In eukaryotic cells, checkpoint control mechanisms prevent cell division if the genome contains stalled DNA replication forks or damaged DNA. Checkpoint pathways contain various proteins that detect problems in the genome and thereupon activate kinase-signaling pathways that control cell cycle progression. In vertebrates, the master regulatory kinase ATR functions at the apex of key checkpoint responses. ATR phosphorylates the checkpoint effector kinase Chk1 with the assistance of the mediator protein Claspin. The phosphorylated, activated form of Chk1 modulates the activity of pivotal cell cycle control enzymes in order to prohibit mitotic entry. ATR possesses a binding partner called ATRIP that interacts directly with RPA. This property enables the ATR-ATRIP complex to accumulate at various DNA lesions that share RPA-coated, single- stranded DNA as an important structural feature. However, the association of ATR-ATRIP with RPA-coated DNA is not sufficient for its activation. This observation suggested that ATR-ATRIP must interact with one or more additional components at DNA lesions in order to undergo checkpoint-dependent stimulation of its kinase activity. Recently, it has been shown that a protein known as TopBP1 functions as the direct upstream activator of the ATR-ATRIP complex. TopBP1 is a multi-functional protein that is necessary for both DNA replication and checkpoint control. Moreover, the association of TopBP1 with the checkpoint clamp comprised of Rad9-Hus1-Rad1 (the 9-1-1 complex) regulates the interaction of TopBP1 with ATR- ATRIP. These studies have revealed critical early steps in the initiation of checkpoint responses. In the upcoming grant period, a variety of studies will be carried out to examine the structure, function, and regulation of TopBP1. These investigations will be performed mostly with Xenopus egg extracts, a system that allows detailed biochemical analysis of checkpoint control mechanisms. This system also provides an excellent model for checkpoint regulation in human cells. Structure-function analyses will be carried out to elucidate the various functional domains of TopBP1 and their contribution to its regulation. In addition, mechanistic studies will be conducted to reveal how the 9-1-1 complex regulates the ability of TopBP1 to carry out the activation of ATR-ATRIP. A newly identified regulatory interaction between TopBP1 and the Mre11-Rad50-Nbs1 (MRN) complex will be also investigated. Finally, novel interactions and functions of TopBP1 at stalled replication forks will be explored. Through the study of TopBP1 in a vertebrate system that is amenable to intensive functional analysis, important insights may be gleaned into the mechanisms by which animal cells prevent the occurrence of chromosomal aberrations.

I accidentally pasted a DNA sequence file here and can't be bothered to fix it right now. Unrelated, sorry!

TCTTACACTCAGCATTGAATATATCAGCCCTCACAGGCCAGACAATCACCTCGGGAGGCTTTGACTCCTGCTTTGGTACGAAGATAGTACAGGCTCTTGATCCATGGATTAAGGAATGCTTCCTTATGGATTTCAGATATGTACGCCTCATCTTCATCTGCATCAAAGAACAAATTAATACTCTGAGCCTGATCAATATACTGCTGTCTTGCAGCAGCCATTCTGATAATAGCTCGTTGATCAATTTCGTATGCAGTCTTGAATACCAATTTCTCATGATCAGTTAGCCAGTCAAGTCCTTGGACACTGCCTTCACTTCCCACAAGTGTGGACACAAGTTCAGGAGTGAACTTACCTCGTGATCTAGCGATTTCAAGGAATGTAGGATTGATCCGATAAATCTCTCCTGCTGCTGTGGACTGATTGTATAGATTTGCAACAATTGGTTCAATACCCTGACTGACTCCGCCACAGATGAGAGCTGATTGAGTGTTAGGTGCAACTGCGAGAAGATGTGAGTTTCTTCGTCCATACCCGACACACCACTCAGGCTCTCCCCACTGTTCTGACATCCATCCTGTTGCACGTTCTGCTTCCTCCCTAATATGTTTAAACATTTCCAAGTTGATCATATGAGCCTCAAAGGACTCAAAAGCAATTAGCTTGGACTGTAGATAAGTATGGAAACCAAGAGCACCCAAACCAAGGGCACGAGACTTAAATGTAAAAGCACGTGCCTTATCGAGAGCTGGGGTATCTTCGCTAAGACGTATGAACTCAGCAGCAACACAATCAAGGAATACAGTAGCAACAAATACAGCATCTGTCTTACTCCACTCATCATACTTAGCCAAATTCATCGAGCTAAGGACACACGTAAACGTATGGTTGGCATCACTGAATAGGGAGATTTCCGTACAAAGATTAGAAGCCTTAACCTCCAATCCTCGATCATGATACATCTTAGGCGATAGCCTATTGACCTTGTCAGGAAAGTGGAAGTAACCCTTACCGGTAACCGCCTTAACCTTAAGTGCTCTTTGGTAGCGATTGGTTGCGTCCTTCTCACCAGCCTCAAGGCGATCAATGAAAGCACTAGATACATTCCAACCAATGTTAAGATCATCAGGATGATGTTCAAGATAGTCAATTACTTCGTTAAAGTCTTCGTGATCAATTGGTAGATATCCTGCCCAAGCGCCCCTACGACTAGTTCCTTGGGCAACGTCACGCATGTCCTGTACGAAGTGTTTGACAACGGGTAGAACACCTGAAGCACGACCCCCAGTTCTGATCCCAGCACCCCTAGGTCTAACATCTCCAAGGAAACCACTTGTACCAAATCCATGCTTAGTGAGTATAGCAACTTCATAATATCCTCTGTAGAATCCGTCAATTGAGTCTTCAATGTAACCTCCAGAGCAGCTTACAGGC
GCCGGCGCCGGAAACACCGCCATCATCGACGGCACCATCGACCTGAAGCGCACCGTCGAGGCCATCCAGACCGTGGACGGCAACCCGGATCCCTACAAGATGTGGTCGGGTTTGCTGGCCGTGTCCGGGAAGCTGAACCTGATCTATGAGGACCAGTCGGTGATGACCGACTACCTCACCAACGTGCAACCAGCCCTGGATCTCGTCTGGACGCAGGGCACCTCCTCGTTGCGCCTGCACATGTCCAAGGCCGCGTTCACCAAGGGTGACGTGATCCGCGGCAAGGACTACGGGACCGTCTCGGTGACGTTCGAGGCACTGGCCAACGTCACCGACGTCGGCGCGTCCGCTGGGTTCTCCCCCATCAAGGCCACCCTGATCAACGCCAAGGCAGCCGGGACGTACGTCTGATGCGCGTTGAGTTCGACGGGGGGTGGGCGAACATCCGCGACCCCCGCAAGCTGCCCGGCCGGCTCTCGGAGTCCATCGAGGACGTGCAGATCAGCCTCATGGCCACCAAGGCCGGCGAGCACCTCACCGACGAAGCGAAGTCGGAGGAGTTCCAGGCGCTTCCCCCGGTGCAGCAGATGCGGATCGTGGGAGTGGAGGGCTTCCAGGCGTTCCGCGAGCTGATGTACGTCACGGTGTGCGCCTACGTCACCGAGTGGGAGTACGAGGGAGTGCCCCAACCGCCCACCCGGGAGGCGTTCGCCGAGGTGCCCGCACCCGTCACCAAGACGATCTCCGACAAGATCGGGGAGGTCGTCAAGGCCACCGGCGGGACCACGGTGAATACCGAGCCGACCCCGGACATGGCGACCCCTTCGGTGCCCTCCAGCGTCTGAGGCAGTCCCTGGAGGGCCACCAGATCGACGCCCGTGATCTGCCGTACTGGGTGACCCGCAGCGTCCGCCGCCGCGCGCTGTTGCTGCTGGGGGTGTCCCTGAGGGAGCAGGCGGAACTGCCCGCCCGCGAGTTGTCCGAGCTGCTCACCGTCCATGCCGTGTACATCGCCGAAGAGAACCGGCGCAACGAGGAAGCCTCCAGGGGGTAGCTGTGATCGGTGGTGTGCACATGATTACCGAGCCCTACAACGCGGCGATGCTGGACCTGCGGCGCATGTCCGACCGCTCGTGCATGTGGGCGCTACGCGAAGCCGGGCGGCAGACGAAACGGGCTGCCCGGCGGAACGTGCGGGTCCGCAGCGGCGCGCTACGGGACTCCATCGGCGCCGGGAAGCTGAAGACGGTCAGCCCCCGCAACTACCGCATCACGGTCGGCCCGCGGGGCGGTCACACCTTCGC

Public Health Relevance

Cells utilize intricate surveillance or checkpoint mechanisms to ensure that their genetic material remains intact throughout life. If these regulatory mechanisms do not function properly, cells accumulate defects in their chromosomes that may ultimately result in cancer. Therefore, a thorough knowledge of checkpoint mechanisms is essential for understanding the root causes of cancer.

Agency
National Institute of Health (NIH)
Institute
National Institute of General Medical Sciences (NIGMS)
Type
Research Project (R01)
Project #
5R01GM070891-08
Application #
8325690
Study Section
Cellular Signaling and Regulatory Systems Study Section (CSRS)
Program Officer
Reddy, Michael K
Project Start
2004-09-01
Project End
2014-08-31
Budget Start
2012-09-01
Budget End
2014-08-31
Support Year
8
Fiscal Year
2012
Total Cost
$472,877
Indirect Cost
$180,978
Name
California Institute of Technology
Department
None
Type
Schools of Arts and Sciences
DUNS #
009584210
City
Pasadena
State
CA
Country
United States
Zip Code
91125
Lee, Joon; Dunphy, William G (2013) The Mre11-Rad50-Nbs1 (MRN) complex has a specific role in the activation of Chk1 in response to stalled replication forks. Mol Biol Cell 24:1343-53
Kumar, Sanjay; Yoo, Hae Yong; Kumagai, Akiko et al. (2012) Role for Rif1 in the checkpoint response to damaged DNA in Xenopus egg extracts. Cell Cycle 11:1183-94
Kumagai, Akiko; Shevchenko, Anna; Shevchenko, Andrej et al. (2011) Direct regulation of Treslin by cyclin-dependent kinase is essential for the onset of DNA replication. J Cell Biol 193:995-1007
Meng, Zheng; Capalbo, Luisa; Glover, David M et al. (2011) Role for casein kinase 1 in the phosphorylation of Claspin on critical residues necessary for the activation of Chk1. Mol Biol Cell 22:2834-47
Ramirez-Lugo, Juan S; Yoo, Hae Yong; Yoon, Su Jin et al. (2011) CtIP interacts with TopBP1 and Nbs1 in the response to double-stranded DNA breaks (DSBs) in Xenopus egg extracts. Cell Cycle 10:469-80
Wawrousek, Karen E; Fortini, Barbara K; Polaczek, Piotr et al. (2010) Xenopus DNA2 is a helicase/nuclease that is found in complexes with replication proteins And-1/Ctf4 and Mcm10 and DSB response proteins Nbs1 and ATM. Cell Cycle 9:1156-66
Gold, Daniel A; Dunphy, William G (2010) Drf1-dependent kinase interacts with Claspin through a conserved protein motif. J Biol Chem 285:12638-46
Kumagai, Akiko; Shevchenko, Anna; Shevchenko, Andrej et al. (2010) Treslin collaborates with TopBP1 in triggering the initiation of DNA replication. Cell 140:349-59
Lee, Joon; Dunphy, William G (2010) Rad17 plays a central role in establishment of the interaction between TopBP1 and the Rad9-Hus1-Rad1 complex at stalled replication forks. Mol Biol Cell 21:926-35
Yoo, Hae Yong; Kumagai, Akiko; Shevchenko, Anna et al. (2009) The Mre11-Rad50-Nbs1 complex mediates activation of TopBP1 by ATM. Mol Biol Cell 20:2351-60

Showing the most recent 10 out of 21 publications